Russia's Arctic People at Risk
GORNOKNYAZEVSK, RUSSIA — FOR Yuri Veingo, a reindeer herder near here, the struggle to survive the Russian Arctic's bitter, dark winter has been reduced to a 26-mile commute.
The 26-year-old Mr. Veingo spends most of his time tending his herd in the tundra, living in a chum - a tepee-like structure with a wooden frame covered by reindeer skin.
Although the chum is similar to the dwellings of his ancestors, life in the tundra for Mr. Veingo isn't the constant battle against the elements that it was for his forebears.
Every few days he is able to obtain provisions relatively easily, hopping on his Russian-built snowmobile for the roughly 13-mile ride to Gornoknyazevsk, an isolated settlement comprising a few wooden shacks that Veingo can nonetheless describe as "civilization."
Dressed in a traditional costume of reindeer skins, he says life is getting progressively easier.
"We just got a Japanese generator for our chum, so we now have electricity. We've also got a radio," said Veingo, an ethnic Khanty, one of several indigenous groups in the region, known as the Yamal-Nenets Autonomous Area.
While Veingo doesn't seem to mind the intrusions of technology into his traditional lifestyle, there are some who say the modern conveniences are harbingers of changes that could wipe out the indigenous people of the Arctic area.
"Many small nations of Russia are on the verge of biological extinction," Yevdokia Gayer, deputy chairwoman of the Russian State Committee for the Social and Economic Development of the North, told the Tass news agency.
In all, there are more than 60 small ethnic minorities in Russia totaling about 450,000 people, according to Ms. Gayer. In connection with 1993 having been declared the International Year of Indigenous People by the United Nations, Gayer's committee is paying particular attention to the protection of the cultures of Russia's indigenous people.
But achieving a harmonious balance between the hunter-gatherer traditions of the local inhabitants and economic development has become increasingly difficult, Gayer and others say. The problem in the Yamal-Nenets region is especially acute because of the presence of oil and gas reserves on land historically used by the Nenets, Khanty, and Mansi tribes as fishing grounds or as grazing land for reindeer.
The oil and gas deposits, discovered about 30 years ago, have been largely undeveloped to date. But with the collapse of the centralized communist economic system, and the subsequent drop in support from Moscow, the pressure on local officials to tap into the reserves is growing. The revenue derived from oil and gas could go a long way toward financing regional economic development.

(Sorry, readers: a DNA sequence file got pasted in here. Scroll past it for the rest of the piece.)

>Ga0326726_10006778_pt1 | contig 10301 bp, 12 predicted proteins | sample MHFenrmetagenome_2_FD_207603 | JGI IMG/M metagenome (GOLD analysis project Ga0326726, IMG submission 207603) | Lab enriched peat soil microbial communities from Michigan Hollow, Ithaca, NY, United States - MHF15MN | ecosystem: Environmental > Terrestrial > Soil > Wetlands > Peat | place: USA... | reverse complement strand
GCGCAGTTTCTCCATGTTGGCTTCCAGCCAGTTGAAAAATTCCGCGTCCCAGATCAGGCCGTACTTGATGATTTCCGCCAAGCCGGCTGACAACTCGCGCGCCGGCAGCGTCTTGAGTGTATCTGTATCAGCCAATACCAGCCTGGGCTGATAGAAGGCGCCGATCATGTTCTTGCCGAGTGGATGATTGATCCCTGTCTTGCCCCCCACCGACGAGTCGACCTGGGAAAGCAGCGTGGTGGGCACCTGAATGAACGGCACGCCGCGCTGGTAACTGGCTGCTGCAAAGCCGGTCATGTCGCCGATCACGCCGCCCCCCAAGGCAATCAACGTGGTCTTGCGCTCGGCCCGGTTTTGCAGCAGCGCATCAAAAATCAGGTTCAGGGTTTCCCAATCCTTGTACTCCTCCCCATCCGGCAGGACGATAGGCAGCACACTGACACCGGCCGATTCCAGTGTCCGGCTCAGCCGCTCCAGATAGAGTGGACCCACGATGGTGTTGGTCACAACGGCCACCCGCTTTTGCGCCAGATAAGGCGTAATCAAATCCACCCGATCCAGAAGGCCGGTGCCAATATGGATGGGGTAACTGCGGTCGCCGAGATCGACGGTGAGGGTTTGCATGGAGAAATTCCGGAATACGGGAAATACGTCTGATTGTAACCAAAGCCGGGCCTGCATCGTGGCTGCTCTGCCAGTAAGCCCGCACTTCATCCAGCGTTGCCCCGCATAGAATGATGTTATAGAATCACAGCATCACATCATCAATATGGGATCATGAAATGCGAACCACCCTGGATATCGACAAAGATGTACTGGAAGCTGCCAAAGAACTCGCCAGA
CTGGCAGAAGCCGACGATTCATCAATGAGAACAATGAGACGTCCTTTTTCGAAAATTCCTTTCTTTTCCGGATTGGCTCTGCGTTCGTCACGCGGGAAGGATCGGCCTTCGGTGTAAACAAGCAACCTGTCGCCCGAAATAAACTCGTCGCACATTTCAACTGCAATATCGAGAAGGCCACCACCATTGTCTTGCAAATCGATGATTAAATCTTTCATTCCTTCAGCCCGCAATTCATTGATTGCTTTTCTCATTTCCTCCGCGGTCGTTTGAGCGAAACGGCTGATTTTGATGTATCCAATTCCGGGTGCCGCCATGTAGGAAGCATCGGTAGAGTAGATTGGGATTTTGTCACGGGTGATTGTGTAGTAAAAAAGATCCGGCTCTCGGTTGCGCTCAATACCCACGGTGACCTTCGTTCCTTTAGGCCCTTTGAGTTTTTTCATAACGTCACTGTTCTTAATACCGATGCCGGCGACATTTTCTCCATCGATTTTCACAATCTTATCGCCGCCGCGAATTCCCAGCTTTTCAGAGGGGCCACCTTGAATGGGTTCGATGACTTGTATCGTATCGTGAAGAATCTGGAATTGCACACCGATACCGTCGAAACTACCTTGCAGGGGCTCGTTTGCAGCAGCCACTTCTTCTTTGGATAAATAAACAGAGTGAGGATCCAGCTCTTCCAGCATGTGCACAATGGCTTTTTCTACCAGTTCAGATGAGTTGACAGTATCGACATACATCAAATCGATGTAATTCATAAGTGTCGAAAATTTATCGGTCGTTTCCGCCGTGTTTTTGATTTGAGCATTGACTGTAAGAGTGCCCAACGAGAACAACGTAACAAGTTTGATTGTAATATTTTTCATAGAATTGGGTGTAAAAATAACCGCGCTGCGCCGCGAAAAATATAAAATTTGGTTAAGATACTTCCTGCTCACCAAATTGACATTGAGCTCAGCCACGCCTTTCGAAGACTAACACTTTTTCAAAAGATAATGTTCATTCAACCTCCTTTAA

Even though there has not been widescale development of regional natural resources, significant environmental damage has been done over the past few decades, says Alexander Vladykin, vice mayor of Salekhard, the capital of the Yamal-Nenets area.
"Over the last 15 to 20 years the ecology of the region has grown much worse. The number of fish being caught is shrinking," Mr. Vladykin said. "With the coming of civilization, the life of these people has deteriorated."
Despite the environmental hazards, local traditional lifestyles perhaps have been most affected by alcohol, local officials say. Many residents of Gornoknyazevsk, as well as towns all across the Arctic, are battling alcohol-related problems.
"The people are drinking a lot, and as a result they're losing their culture," said Lesya Grishenko, the settlement's medic.
An intensive policy of Russification, introduced during the Stalin years, also has contributed to the loss of a sense of cultural identity among the indigenous people. Many of them now can speak only Russian and have little knowledge of ethnic folklore and customs.
Using the freedom that followed the breakup of the totalitarian system in Russia, some local specialists are trying to revive, or at least preserve, the indigenous people's folklore, language, and customs.
Yelena Sosoi, an ethnic Nenets scholar living in Salekhard, is devoting most of her time these days to the cultural revival of the 30,000-strong Nenets ethnic minority. Customs that were suppressed during the Soviet era - including shamanism and the pagan ritual slaughter of reindeer - are once again being practiced in the open, said Ms. Sosoi.
"It was all forbidden," she said of the Nenets traditions. "People had to operate in secret. Now we can chant shaman songs in the open."
The efforts to revive the local cultures could be dealt a serious blow, however, if plans move forward to develop the oil and gas fields. By the turn of the century, the environmental situation could grow much worse, according to research data published in the weekly Moscow News.
For example, grazing lands could be reduced by more than 50 percent due to the exploitation of natural resources, the newspaper said.
Local government officials say they want to find ways to prevent modernization from becoming a destructive force in the Russian north.
But little can be achieved toward this end without help from the central government, says Gayer, the state committee on minorities official.
The government has pledged to implement measures to help the indigenous people, but so far few actions have been taken, Gayer added.
Furthermore, legislation on the development of northern areas has become stalled in the Russian parliament, according to Tass.
In spite of the difficulties, Sosoi is among those who are sure the indigenous cultures will survive.
"It all could have disappeared 75 years ago, but it didn't," she said, referring to the communist takeover in 1917. "The traditions are strong and they will continue to be strong among our children."